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At The Callboard : Familiar Sentiments In Two Plays By Czech Writer

October 07, 1987|DAN SULLIVAN | Times Theater Critic

"May you fall into the outhouse just as a squadron of Ukrainians is finishing their prune stew."

Alternately, may you be forced to spend a night at the Callboard Theatre watching two plays by Ladislav Smocek.

"Labyrinth," from which the above is taken, is a Theatre of the Absurd exercise, set outside an amusement park from which there is no escape. We know the feeling.

"A Lovely Place for a Picnic" shows five disagreeable GIs on an all-night vigil in Vietnam. The point is to show that war sets good men at each other's throats, but the viewer concludes that these guys would get on each other's nerves in any situation. They certainly get on ours.

Smocek is described as a silenced Czech writer who at one time served as a dramaturg. He may have read too many books in that post. An amusement park with no exit doesn't improve on Sartre's hotel room, and a clutch of bickering soldiers doesn't take us any closer to the pointlessness of war than Norman Mailer and a hundred other novelists have done.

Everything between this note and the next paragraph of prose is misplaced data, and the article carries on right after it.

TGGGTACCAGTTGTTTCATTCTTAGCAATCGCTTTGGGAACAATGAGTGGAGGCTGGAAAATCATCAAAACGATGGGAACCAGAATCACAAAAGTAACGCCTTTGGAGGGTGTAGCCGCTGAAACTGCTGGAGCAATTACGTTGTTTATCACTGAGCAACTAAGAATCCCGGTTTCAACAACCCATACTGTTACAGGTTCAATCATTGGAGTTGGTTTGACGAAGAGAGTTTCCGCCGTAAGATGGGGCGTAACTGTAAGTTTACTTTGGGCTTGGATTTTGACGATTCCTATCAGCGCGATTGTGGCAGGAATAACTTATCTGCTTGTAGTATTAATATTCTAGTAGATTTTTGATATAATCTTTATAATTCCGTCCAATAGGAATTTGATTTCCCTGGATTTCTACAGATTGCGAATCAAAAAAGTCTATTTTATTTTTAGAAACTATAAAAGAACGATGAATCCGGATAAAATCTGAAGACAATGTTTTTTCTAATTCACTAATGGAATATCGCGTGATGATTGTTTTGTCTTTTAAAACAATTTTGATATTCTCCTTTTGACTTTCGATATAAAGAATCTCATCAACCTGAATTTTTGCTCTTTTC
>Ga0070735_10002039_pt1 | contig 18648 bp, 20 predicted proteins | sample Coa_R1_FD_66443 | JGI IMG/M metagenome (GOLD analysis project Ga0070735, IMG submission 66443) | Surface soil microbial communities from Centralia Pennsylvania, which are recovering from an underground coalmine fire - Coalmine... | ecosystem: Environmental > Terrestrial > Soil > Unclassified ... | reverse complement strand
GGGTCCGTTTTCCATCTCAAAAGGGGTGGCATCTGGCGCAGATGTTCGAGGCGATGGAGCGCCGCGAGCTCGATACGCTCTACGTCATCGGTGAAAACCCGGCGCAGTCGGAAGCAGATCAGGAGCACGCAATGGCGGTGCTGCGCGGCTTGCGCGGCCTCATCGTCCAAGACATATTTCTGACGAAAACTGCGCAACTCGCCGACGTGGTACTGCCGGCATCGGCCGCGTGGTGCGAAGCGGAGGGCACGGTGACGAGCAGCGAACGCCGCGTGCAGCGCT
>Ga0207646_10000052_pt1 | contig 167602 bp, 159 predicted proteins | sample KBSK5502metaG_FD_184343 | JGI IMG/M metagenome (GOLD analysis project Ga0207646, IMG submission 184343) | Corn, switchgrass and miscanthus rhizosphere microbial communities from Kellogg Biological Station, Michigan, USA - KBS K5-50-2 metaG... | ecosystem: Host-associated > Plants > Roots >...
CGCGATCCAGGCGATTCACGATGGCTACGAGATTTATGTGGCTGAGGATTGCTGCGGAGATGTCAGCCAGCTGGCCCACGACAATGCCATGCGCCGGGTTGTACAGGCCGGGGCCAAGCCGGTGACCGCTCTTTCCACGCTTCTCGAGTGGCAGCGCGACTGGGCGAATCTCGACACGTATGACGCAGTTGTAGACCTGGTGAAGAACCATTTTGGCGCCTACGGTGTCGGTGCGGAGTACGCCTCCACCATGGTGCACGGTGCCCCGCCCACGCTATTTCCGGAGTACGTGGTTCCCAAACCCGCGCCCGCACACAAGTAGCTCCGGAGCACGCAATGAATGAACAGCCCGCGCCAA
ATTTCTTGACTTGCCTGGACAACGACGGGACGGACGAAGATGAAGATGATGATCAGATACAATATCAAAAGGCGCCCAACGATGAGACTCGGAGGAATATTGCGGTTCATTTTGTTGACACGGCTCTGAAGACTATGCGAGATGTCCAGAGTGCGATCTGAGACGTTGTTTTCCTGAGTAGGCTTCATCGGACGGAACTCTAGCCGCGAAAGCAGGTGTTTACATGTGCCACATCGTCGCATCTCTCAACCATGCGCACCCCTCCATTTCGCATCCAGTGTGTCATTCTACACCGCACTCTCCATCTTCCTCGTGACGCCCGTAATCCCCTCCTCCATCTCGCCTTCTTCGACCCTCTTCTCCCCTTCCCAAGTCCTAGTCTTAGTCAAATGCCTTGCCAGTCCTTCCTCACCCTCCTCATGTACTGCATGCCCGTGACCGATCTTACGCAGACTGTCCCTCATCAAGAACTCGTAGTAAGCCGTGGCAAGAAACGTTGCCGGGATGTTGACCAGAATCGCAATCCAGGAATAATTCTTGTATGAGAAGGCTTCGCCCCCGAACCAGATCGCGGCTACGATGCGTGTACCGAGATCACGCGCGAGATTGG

Director Pavlo Cerny can be thanked for cutting "Picnic," but not for choosing it in the first place--and it's still way too long. Actors Jamie Angell, Mark Bringelson, Kim Delgado, Jay Michael Fraley and Brad Pickett deserve Medals of Honor for bringing as much life to it as they do.

"Labyrinth" gets good performances from John Apicella as an incurious guard and Nathan Walpow as a fatally curious bystander. But the playing of the smaller roles makes you wince. Old people as shaky codgers in bad wigs: Was this ever funny?

Oscar Schwarz's set for "Picnic" captures the feeling of a jungle with draped netting rather than foliage: interesting. But somebody should turn down the volume on Leonora Schildkraut's bird calls and, while they're at it, kill the phone in the theater office. Pass the prunes.

Performances at 8 p.m. Sundays-Wednesdays at 8451 Melrose Place; (818) 508-4252.

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